The Lead Character

In the beginning God created the heavens and the earth…In the beginning was the Word, and the Word was with God, and the Word was God. He was in the beginning with God. All things were made through Him, and without Him nothing was made that was made (Genesis 1:1, John 1: 1-3).

In the film industry, they are called lead actors. In literature, they are known as main characters. It should never be hard to pick out the main character in a story. He is the one the story revolves around. For instance, in the movie Gravity, there would be no story without Dr. Ryan Stone, played by Sandra Bullock. Les Miserables is about the life of Jean Valjean. Gone with the Wind tells the story of Scarlett O’Hara. Casablanca focuses on the character of Rick Blaine.

The creators of these stories put great effort into developing the main character. As the story progresses, the reader or viewer discovers more about the main character and why the story is about him. Through proper character development, the reader or viewer becomes aware of the significant role of the main character.

Alfred de Vigny, poet, playwright, and novelist (1797-1863) said, “History is a novel whose author is the people.” Respectfully, I believe de Vigny was wrong. History is not a fictional novel. Authored by God Himself, it is a factual record of His creation and His redeeming love for His people through His Son Jesus Christ. He is creator, author and the One the story revolves around.

History is His story.

The telling of God’s story in the Bible literally comes alive through Jesus. He is the Word of God. He is also the main character in every event in the written word of God. God’s story begins with Genesis 1:1. Jesus was there. John’s gospel makes that clear. The Bible ends with The grace of our Lord Jesus Christ be with you all. Amen (Revelation 22:21).

In an article on crupressgreen.com (formerly Campus Crusade for Christ), Seeing Christ in All of Scripture, it is expressed this way: “The good news doesn’t just reside in part two of the Bible, the New Testament. The entire story of the Bible is about one person, one plan, one goal. That person is Jesus, that plan is redemption, the goal is the glory of God. It’s really a pretty simple story line.”

It is possible to miss that simple story line. If we view God’s Word as a collection of stories about people, we miss the point. Many stories in the Bible are well known, even to those who do not follow Christ but the reader’s perspective can sometimes be different than the Author’s intention. Some might erroneously give a supporting character the role of the main character.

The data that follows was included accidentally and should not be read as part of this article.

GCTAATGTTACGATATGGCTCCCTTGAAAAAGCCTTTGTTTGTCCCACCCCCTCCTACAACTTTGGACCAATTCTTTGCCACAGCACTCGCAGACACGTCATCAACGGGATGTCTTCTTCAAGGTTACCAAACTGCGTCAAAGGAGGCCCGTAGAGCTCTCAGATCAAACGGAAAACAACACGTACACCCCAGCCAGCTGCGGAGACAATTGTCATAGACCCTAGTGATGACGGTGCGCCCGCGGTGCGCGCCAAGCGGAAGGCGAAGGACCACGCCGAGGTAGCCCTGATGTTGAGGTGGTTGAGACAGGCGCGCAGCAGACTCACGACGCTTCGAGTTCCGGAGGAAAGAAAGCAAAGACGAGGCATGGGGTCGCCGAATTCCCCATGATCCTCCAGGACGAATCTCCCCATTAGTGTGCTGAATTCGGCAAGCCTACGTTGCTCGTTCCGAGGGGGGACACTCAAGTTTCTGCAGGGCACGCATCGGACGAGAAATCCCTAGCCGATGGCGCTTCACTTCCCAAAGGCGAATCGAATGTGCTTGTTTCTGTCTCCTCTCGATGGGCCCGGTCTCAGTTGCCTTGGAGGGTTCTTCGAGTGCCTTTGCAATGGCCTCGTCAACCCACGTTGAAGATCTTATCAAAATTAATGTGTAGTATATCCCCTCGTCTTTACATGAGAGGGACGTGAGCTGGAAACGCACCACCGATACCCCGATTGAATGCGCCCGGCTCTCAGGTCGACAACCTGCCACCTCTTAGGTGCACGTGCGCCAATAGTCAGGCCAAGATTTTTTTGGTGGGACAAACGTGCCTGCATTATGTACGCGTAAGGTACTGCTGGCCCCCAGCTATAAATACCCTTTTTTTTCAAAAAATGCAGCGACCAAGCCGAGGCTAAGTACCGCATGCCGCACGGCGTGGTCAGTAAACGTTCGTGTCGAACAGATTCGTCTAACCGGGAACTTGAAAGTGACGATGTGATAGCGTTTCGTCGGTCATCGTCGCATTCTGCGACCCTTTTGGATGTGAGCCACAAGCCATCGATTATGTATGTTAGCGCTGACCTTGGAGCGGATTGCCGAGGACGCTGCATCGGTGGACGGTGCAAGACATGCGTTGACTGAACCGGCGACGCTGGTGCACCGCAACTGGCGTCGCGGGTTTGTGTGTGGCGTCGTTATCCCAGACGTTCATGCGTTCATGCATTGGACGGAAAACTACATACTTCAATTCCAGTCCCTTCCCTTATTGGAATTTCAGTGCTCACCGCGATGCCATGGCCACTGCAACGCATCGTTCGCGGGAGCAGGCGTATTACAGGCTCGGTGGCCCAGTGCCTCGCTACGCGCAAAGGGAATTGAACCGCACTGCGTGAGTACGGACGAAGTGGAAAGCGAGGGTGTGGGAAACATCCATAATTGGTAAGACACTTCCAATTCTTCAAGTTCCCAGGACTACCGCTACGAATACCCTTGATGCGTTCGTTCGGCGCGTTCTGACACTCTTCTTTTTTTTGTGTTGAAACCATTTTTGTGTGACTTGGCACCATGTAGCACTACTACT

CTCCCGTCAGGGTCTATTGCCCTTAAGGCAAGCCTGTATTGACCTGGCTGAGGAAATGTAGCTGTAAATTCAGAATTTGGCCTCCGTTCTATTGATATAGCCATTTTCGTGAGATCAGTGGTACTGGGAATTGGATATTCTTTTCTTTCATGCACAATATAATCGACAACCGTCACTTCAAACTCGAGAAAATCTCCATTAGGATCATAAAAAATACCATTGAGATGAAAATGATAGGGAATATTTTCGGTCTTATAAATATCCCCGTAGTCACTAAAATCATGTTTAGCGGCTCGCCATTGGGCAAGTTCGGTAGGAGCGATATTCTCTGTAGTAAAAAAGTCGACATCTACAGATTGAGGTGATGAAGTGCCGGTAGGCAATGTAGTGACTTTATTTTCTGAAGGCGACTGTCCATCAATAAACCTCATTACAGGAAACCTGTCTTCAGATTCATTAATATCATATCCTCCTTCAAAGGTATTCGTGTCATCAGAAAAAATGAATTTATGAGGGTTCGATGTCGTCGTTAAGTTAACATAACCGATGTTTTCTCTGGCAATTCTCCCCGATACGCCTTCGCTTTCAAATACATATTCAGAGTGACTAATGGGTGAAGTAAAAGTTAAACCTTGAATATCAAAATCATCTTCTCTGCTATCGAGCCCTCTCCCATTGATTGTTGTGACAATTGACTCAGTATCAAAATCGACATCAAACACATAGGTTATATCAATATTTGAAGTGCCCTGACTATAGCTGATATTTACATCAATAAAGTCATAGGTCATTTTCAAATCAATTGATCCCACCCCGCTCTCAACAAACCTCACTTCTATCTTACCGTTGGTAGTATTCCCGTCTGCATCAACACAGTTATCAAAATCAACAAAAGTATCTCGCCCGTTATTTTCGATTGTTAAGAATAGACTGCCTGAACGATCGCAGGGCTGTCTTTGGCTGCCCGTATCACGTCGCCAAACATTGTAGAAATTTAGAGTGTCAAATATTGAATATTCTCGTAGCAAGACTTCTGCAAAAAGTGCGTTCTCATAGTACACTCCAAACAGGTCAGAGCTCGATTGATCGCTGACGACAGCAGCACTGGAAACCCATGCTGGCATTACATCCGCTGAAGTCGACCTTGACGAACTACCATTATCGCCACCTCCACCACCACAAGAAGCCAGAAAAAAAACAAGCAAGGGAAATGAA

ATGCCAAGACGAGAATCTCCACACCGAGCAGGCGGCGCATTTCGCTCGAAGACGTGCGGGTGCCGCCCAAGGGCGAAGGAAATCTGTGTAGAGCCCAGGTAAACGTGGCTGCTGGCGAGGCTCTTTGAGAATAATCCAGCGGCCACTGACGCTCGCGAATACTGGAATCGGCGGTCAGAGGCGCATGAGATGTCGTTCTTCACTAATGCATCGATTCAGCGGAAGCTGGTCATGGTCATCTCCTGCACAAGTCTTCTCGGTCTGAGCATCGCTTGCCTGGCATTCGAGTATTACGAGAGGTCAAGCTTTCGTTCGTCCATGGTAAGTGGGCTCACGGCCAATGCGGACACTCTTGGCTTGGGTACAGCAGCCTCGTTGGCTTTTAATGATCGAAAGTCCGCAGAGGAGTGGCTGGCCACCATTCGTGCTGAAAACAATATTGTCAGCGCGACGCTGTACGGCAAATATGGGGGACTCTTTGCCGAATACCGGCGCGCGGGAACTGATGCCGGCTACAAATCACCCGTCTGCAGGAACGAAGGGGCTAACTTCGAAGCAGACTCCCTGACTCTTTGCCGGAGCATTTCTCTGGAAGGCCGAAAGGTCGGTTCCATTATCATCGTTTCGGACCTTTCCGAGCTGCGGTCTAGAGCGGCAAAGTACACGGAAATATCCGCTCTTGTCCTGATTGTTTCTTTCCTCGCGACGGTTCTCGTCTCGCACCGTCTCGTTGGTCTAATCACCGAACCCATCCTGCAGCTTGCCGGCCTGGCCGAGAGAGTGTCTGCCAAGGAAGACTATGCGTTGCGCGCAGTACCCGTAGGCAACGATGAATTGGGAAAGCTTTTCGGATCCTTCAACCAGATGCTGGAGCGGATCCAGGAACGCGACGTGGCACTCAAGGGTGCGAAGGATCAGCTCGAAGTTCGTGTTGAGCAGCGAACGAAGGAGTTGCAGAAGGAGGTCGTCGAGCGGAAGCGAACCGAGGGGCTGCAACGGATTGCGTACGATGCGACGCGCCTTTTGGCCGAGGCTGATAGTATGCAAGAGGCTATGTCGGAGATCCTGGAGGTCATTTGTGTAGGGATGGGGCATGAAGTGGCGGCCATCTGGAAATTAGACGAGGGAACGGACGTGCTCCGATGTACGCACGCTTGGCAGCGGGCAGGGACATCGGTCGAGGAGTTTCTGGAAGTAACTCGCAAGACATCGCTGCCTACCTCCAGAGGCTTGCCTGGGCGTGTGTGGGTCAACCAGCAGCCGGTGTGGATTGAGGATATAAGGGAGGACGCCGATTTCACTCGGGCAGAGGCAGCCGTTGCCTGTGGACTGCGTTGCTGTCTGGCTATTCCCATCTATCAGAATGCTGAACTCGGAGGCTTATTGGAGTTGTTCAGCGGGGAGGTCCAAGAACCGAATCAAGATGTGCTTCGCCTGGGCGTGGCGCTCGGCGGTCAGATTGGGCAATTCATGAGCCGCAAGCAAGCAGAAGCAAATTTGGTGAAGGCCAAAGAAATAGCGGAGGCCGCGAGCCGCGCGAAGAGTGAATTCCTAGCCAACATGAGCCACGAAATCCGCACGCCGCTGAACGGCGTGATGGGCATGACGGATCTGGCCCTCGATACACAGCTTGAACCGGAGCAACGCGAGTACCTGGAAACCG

God and Noah

Noah was not the main character in the story of the ark and the flood.

God made man. God was sorry He had made man. God was grieved. God sent the flood, but God miraculously saved the one man who walked with Him. God’s grace saved Noah and his family and enough of the animals to give mankind a new start. But Noah found grace in the eyes of the Lord…. Noah walked with God (Genesis 6:8-9).

God and Moses

Moses was not the main character when the people of Israel crossed the Red Sea on dry land.

God chose Moses to lead His people out of bondage from Egypt. He revealed Himself to Moses and promised He would be with him. So He said, “I will certainly be with you…And God said to Moses, “I AM WHO I AM.”… So the Lord saved Israel that day out of the hand of the Egyptians…Thus Israel saw the great work which the Lord had done in Egypt; so the people feared the Lord, and believed the Lord and His servant Moses (Exodus 3:12, 14; 14:30, 31).

God and David

David knew he could not kill Goliath with just a slingshot, but God could use him to do it.

God prepared David, the shepherd boy, to do what the army could not do. His armor was not the armor of metal and war. It was the armor of faith. “This day the Lord will deliver you into my hand…Then all this assembly shall know that the Lord does not save with sword and spear; for the battle is the Lord’s, and He will give you into our hands” (1 Samuel 17: 46-47).

 God and Jonah

Jonah was a reluctant participant in God’s plan to offer salvation to the people of Nineveh. He was definitely not the main character.

In the New Inductive Study Bible, the preface to Jonah states, “The focus of Jonah is not a man trapped in the belly of a great fish; the focus is people engraved on the heart of God.” As a result of forcing Jonah to go to Nineveh, many repented and turned to God. “And should I not pity Nineveh, that great city, in which are more than one hundred and twenty thousand persons… (Jonah 4:11).

God and Daniel

Daniel was thrown into the lion’s den and remained untouched, but Daniel could not save himself.

The officials of Darius became jealous of the favor Daniel, a foreigner, found with the king. Through their conniving, Daniel was thrown into the lion’s den. It was Daniel’s refusal to worship any God but the true God. It was his God who rescued Him. The king spoke, saying to Daniel, “Daniel, servant of the living God, has your God, whom you serve continually, been able to deliver you from the lions?” Then Daniel said to the king, “O king, live forever! My God sent His angel and shut the lions’ mouths, so that they have not hurt me, because I was found innocent before Him”…So Daniel was taken up out of the den, and no injury whatever was found on him, because he believed in his God” (Daniel 6:20-23).

In Jesus, God’s story comes alive. …Christ died for our sins according to the Scriptures, and … He was buried, and … He rose again the third day according to the Scriptures (1 Corinthians 15:3-4). Through faith in Him, our names are written in another book – the Book of Life. What a privilege it is to be part of His story.

© Stephanie B. Blake

April 2015

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